Salmonella infections remain an important public health issue in Canada and worldwide. Although the majority of Salmonella cases are self-limiting, some will lead to severe symptoms and occasionally severe invasive infections, especially in vulnerable populations such as seniors. This study was performed to assess temporal trends of Salmonella cases in seniors over 15 years (2014–2028) and assess possible impact of demographic shift on national incidence; taking into account of trends in other age groups. The numbers of reported Salmonella cases in seniors (60 years and over) in eight provinces and territories for a period of fifteen years were analysed (1998–2013) using a time-adjusted Poisson regression model. With the demographic changes predicted in the age-structure of the population and in the absence of any targeted interventions, our analysis showed the incidence of Salmonella cases in seniors could increase by 16% by 2028 and the multi-provincial incidence could increase by 5.3%. As a result, the age distribution amongst the Salmonella cases is expected to change with a higher proportion of cases in seniors and a smaller proportion in children (0–4 years old). Over the next decades, cases of infection, hospitalizations and deaths associated with Salmonella in seniors could represent a challenge to public health due to an aging population in Canada. As life expectancy increases in Canada, identification of unique risk factors and targeted prevention in seniors should be pursued to reduce the impact of the demographic shift on disease incidence.
Citation: Turgeon P, Ng V, Murray R, Nesbitt A (2018) Forecasting the incidence of salmonellosis in seniors in Canada: A trend analysis and the potential impact of the demographic shift. PLoS ONE 13(11): e0208124. https://doi.org/10.1371/journal.pone.0208124
Editor: Martyn Kirk, Australian National University, AUSTRALIA
Received: May 22, 2018; Accepted: November 12, 2018; Published: November 27, 2018
Copyright: © 2018 Turgeon et al. This is an open access article distributed under the terms of the Creative Commons Attribution License, which permits unrestricted use, distribution, and reproduction in any medium, provided the original author and source are credited.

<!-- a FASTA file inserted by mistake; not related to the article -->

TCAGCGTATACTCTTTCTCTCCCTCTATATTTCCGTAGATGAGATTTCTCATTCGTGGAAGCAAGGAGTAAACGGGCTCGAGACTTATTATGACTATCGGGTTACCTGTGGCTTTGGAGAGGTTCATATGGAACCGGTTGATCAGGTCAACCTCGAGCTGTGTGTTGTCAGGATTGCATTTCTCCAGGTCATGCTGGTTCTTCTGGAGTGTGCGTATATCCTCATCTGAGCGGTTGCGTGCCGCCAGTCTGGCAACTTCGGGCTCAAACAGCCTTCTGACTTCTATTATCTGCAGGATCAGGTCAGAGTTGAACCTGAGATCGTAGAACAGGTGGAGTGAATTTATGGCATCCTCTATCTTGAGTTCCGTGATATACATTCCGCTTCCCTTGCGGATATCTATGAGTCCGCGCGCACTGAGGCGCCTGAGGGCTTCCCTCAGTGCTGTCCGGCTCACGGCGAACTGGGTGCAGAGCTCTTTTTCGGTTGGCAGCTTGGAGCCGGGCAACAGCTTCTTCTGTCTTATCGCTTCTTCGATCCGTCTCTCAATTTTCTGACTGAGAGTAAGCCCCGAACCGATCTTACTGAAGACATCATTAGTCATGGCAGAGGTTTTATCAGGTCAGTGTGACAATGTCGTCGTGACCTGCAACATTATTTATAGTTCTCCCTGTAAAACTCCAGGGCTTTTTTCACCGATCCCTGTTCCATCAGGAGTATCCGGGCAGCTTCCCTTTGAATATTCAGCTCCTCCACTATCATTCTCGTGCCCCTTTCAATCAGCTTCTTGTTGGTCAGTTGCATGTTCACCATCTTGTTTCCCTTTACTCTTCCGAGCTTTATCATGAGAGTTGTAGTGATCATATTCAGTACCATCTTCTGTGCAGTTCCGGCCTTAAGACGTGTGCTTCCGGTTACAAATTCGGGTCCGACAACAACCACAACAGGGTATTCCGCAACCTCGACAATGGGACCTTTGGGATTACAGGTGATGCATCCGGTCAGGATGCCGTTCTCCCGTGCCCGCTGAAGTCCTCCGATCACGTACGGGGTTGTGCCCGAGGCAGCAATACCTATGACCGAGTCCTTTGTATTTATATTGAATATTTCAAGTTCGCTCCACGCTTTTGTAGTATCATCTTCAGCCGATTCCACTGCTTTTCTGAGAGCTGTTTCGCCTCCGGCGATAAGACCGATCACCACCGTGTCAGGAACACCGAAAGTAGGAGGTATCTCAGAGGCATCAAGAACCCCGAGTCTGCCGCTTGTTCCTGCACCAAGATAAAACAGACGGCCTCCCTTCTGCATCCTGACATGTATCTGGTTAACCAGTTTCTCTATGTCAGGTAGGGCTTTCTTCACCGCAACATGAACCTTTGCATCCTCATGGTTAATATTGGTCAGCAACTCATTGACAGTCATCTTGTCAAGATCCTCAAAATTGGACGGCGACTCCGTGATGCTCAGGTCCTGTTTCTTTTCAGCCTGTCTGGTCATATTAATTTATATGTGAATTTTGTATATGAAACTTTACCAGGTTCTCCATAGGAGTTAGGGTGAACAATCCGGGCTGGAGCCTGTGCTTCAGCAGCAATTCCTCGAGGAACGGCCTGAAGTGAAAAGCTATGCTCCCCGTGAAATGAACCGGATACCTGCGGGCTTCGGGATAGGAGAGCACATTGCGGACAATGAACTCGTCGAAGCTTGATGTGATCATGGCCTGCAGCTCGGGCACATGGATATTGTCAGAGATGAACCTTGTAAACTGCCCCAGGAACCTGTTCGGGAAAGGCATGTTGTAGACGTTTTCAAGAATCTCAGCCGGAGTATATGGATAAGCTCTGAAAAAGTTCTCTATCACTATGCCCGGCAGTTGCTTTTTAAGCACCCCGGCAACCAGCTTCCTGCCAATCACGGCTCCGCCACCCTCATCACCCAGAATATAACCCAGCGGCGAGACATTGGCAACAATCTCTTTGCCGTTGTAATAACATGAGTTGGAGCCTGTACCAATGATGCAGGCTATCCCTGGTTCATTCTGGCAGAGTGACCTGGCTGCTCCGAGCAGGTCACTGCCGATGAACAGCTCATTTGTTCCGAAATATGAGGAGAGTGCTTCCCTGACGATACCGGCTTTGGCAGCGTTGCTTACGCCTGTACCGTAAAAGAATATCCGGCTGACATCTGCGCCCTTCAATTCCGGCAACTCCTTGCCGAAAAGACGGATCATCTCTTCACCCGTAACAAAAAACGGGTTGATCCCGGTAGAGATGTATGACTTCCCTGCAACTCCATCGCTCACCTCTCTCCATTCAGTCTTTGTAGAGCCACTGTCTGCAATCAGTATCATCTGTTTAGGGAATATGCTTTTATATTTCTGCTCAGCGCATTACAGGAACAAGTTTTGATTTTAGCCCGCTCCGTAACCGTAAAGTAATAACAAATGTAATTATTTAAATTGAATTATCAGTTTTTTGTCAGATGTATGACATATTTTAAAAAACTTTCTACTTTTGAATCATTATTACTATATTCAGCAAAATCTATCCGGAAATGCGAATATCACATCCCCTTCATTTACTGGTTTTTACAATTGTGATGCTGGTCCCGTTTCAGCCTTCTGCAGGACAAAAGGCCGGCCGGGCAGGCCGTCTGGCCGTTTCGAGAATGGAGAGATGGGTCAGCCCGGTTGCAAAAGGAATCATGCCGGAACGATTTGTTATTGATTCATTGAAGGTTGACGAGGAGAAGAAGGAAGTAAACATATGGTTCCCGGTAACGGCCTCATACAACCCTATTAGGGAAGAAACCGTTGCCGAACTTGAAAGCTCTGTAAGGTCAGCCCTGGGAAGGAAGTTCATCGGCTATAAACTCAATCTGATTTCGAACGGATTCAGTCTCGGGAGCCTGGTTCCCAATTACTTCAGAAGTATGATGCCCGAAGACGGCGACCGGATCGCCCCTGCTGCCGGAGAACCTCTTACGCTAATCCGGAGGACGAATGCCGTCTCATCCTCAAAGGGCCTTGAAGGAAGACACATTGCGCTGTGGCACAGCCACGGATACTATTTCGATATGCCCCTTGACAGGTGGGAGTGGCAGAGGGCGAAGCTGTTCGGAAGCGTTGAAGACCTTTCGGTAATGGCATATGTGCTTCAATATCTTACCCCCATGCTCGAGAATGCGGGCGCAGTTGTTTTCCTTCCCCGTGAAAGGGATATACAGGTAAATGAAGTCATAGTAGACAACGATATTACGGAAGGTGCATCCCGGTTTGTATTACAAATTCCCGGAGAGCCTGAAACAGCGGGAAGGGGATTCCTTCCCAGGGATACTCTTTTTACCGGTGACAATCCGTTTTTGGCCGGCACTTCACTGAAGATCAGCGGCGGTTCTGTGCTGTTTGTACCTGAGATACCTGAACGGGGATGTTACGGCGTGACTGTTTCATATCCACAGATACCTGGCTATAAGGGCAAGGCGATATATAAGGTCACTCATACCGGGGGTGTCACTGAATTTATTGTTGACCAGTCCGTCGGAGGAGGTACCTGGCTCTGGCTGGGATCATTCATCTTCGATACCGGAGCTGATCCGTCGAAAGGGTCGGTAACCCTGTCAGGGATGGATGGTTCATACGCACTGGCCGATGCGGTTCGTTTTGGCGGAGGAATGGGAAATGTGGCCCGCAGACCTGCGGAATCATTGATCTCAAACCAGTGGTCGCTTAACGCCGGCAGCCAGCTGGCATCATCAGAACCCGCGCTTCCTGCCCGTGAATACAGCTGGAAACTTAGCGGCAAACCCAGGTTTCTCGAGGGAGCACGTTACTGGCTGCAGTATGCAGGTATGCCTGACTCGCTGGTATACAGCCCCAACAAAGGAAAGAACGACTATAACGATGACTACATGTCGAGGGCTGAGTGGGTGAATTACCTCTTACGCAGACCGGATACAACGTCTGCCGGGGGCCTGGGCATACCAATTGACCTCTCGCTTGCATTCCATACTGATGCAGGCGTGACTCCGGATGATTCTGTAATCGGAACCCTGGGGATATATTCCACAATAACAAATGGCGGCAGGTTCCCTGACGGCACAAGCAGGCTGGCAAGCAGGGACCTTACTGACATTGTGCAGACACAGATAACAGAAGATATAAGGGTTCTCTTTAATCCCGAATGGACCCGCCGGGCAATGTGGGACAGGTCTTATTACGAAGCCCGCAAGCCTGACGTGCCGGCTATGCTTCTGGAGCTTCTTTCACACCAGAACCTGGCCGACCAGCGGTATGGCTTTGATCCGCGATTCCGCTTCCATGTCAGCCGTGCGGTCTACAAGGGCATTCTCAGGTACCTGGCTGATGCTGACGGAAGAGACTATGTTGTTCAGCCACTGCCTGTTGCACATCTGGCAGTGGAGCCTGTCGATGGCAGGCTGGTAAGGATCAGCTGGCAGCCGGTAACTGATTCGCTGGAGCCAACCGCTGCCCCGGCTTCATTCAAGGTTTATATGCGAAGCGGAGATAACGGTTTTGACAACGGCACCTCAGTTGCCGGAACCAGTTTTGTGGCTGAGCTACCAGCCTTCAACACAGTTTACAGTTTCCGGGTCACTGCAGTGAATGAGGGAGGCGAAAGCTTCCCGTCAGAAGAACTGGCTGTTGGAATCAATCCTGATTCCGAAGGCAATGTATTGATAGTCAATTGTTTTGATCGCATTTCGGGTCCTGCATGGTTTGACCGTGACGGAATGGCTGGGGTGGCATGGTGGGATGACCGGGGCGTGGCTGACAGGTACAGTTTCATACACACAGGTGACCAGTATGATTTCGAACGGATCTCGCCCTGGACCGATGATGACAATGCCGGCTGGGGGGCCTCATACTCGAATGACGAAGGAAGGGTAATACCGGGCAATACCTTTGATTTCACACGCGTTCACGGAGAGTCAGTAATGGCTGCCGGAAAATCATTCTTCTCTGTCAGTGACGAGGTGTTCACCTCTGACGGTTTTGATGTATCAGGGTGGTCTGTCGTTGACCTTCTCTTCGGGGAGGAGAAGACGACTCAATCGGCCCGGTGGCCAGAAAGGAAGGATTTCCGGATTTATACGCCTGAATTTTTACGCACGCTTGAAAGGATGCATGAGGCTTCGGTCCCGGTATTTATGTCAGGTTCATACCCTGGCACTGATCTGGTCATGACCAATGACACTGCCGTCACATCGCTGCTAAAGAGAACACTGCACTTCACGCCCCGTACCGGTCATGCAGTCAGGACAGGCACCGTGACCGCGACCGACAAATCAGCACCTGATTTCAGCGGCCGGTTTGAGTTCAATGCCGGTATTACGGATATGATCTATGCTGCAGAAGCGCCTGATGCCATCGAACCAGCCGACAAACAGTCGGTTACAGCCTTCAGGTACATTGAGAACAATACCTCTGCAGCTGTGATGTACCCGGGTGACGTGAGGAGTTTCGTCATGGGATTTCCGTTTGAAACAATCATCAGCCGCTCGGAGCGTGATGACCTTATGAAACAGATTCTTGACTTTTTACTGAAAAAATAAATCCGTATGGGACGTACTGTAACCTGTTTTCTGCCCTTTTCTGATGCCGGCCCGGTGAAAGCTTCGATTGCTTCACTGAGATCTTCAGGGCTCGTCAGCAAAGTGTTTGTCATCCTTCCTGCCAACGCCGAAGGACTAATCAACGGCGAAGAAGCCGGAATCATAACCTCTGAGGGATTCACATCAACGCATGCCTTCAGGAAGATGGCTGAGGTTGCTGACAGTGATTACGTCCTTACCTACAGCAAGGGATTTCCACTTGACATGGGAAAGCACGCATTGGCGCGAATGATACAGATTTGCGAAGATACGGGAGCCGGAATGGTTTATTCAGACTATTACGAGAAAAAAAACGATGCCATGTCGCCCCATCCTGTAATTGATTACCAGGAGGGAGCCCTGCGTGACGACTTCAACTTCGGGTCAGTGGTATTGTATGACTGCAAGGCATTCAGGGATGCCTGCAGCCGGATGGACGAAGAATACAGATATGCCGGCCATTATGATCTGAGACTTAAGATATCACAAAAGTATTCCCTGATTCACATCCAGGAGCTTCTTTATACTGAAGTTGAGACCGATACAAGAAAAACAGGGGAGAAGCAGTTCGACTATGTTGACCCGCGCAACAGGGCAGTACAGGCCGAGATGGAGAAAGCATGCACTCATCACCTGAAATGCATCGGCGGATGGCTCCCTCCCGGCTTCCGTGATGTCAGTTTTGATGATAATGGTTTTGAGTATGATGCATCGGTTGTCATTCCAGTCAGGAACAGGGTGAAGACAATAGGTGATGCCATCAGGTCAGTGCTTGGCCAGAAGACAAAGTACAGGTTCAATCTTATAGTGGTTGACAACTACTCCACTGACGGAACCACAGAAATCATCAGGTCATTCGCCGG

Data Availability: Data used in this study are third party and are available by request from the Public Health Agency of Canada Institutional Data Access for researchers who meet the criteria for access to confidential data. Individuals interested in obtaining the data can address a data request to: firstname.lastname@example.org.
Funding: The authors received no specific funding for this work.
Competing interests: The authors have declared that no competing interests exist.
In Canada, Salmonella is one of the leading causes of enteric illnesses with approximately 100 000 domestically acquired cases each year . Of these, 80% are estimated to be of foodborne origin. Salmonella also causes a higher proportion of hospitalisations associated with enteric illnesses than any other enteric bacteria annually, with 35% of hospitalisations related to domestically-acquired foodborne bacterial illnesses in Canada each year . Although most infections of Salmonella are self-limiting, some people will experience severe symptoms and occasionally severe invasive infections. Some groups of individuals are considered more at risk for severe Salmonella infection, including young children, pregnant women, immunocompromised individuals and seniors. Among those groups, seniors (those 60 years and over) are one sub-population that is expected to change significantly in the next decade. As with many industrialized countries, the Canadian population is experiencing a demographic shift toward a larger population of seniors. Statistics Canada expects that the proportion of people aged 60 and over, which made up 20% of the Canadian population in 2013, will increase to almost 30% by 2028, representing an increase of more than 5 million people .